I was recently reminded of a common but worrisome mental phenomenon, when it comes to how people react psychologically to the challenge of climate change. They have a strong understanding of the basic political dynamics at work – short term versus long term, special interests versus the general interest, money talks, etc – but lack an appreciation for just how bad unmitigated climate change would be. They are cynical about the prospects for an appropriate political response, but not seized with the importance of producing one despite the difficulties.
As mentioned before, the business-as-usual case is 5.5Â°C to 7.1Â°C of temperature increase by 2100, with more to follow. Accompanying this would be ocean acidification, changes in precipitation patterns, and other impacts. This is a more significant difference than exists between our present climate and that of the last ice age, when much of North America was covered with kilometres of ice. In the somewhat understated language typical of scientists, the head of the Met Office has said that warming of this scale would “lead to significant risks of severe and irreversible impacts.” That isn’t a worst-case scenario, but rather their best guess about where we will end up unless we change course. It should also be noted that there are positive feedbacks not incorporated into models such as that of the Hadley Centre: notable among them methane from permafrost. With such feedbacks factored in, a significantly worse business-as-usual warming profile is possible.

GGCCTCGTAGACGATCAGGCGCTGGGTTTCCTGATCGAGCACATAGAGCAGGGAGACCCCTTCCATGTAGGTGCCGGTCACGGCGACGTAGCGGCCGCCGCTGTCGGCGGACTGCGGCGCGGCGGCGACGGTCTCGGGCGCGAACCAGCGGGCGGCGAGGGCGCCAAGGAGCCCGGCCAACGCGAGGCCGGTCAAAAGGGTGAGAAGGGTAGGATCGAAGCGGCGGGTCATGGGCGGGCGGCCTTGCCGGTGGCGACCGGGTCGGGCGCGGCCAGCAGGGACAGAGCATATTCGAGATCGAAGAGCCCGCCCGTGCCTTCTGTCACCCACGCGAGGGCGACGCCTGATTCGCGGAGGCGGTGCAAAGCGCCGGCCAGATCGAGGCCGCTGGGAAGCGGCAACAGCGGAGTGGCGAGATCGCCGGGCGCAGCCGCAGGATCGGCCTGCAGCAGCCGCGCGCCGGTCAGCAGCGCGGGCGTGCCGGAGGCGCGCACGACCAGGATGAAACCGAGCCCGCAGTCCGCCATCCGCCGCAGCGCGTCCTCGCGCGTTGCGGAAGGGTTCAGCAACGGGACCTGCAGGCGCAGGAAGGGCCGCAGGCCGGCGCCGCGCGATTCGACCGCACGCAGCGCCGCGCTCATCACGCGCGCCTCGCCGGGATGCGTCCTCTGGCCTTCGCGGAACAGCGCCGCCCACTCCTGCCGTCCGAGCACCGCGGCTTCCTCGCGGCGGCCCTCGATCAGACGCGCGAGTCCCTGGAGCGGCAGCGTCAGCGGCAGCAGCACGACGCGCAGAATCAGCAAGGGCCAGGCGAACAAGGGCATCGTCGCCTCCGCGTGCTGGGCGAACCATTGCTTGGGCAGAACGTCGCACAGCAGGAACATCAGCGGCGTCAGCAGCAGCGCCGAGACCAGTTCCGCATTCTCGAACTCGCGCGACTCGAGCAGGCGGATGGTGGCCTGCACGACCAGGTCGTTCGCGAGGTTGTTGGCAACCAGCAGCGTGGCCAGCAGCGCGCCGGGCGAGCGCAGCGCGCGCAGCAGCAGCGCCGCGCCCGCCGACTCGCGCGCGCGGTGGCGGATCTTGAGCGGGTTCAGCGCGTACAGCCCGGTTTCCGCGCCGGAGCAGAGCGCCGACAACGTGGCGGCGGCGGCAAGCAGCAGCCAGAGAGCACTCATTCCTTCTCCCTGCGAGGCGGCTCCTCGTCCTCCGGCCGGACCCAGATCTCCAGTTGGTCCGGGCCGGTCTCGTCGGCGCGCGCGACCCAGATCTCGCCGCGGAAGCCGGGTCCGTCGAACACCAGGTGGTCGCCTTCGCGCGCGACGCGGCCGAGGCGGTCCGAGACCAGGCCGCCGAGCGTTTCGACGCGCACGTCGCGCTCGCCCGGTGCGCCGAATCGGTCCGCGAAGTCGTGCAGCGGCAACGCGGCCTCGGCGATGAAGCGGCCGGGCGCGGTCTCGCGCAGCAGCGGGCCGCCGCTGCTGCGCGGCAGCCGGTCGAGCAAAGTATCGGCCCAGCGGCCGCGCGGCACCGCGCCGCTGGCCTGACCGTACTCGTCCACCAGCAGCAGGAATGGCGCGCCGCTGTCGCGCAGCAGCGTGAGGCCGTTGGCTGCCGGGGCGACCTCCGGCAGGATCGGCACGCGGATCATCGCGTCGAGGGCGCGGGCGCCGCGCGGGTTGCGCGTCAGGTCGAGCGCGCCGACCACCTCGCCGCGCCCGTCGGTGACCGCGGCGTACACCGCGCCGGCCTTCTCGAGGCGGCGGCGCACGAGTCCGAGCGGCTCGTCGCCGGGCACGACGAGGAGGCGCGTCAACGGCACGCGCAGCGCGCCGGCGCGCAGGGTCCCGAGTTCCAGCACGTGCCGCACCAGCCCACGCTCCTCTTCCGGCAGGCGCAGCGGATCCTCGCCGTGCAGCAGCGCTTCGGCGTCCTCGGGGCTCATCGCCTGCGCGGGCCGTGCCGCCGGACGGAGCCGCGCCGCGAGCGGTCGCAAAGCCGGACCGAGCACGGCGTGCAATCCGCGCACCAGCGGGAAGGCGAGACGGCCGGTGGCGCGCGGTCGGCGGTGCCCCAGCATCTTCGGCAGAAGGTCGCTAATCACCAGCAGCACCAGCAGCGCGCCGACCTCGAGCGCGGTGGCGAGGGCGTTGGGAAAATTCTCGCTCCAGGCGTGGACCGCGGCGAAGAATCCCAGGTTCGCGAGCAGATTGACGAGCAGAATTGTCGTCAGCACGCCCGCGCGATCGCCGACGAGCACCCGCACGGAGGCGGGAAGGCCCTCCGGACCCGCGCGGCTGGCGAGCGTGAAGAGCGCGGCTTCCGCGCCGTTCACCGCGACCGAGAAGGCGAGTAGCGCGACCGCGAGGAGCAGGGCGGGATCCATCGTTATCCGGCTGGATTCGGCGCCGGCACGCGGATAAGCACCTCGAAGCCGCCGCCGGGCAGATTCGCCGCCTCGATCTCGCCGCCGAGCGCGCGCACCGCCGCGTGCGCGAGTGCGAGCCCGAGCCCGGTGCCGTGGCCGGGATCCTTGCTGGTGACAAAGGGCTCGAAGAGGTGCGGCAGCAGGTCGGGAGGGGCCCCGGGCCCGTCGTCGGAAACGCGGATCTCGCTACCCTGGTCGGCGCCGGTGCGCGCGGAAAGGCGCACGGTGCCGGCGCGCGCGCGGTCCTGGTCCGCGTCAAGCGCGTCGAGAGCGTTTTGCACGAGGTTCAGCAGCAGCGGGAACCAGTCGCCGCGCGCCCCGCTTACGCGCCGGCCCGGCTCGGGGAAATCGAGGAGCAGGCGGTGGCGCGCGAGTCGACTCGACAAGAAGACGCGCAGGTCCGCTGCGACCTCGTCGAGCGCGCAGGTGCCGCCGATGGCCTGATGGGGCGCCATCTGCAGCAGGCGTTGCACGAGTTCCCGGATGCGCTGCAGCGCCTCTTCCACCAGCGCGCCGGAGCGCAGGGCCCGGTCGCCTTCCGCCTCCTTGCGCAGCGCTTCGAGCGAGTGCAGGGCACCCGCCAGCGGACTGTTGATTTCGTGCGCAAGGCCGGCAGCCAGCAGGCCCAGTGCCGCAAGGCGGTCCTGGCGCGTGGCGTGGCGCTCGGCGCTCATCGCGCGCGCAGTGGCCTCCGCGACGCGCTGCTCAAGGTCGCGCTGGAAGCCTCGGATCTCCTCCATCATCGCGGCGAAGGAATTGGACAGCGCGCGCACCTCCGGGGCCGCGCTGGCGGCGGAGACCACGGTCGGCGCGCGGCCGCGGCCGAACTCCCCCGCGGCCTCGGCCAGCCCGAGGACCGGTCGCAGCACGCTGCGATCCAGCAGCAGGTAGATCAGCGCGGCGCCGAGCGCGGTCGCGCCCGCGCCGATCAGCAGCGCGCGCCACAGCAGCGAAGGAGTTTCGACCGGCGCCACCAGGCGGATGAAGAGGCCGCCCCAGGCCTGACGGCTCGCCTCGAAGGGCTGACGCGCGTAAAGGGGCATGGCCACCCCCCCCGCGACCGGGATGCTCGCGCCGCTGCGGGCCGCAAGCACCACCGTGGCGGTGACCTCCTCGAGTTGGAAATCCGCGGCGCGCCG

In practical terms, it is challenging to converse with people who have this pair of outlooks. Their cynicism about politics is largely justified, and they are right to see climate change as a problem of unprecedented complexity and difficulty. Trying to make them aware of just how dangerous climate change could be is challenging, because it is easy to come off sounding like you are exaggerating things. People just aren’t psychologically prepared to accept what 5Â°C of warming could plausible do to human civilization, even within what are now rich states.
What communication strategies have the most promise for getting people to accept the dangerousness of climate change, and subsequently the need to push hard against the political status quo, so as to produce timely change? This isn’t an issue where we can roll over and let special interest politics win. The future of the human race is quite literally at stake.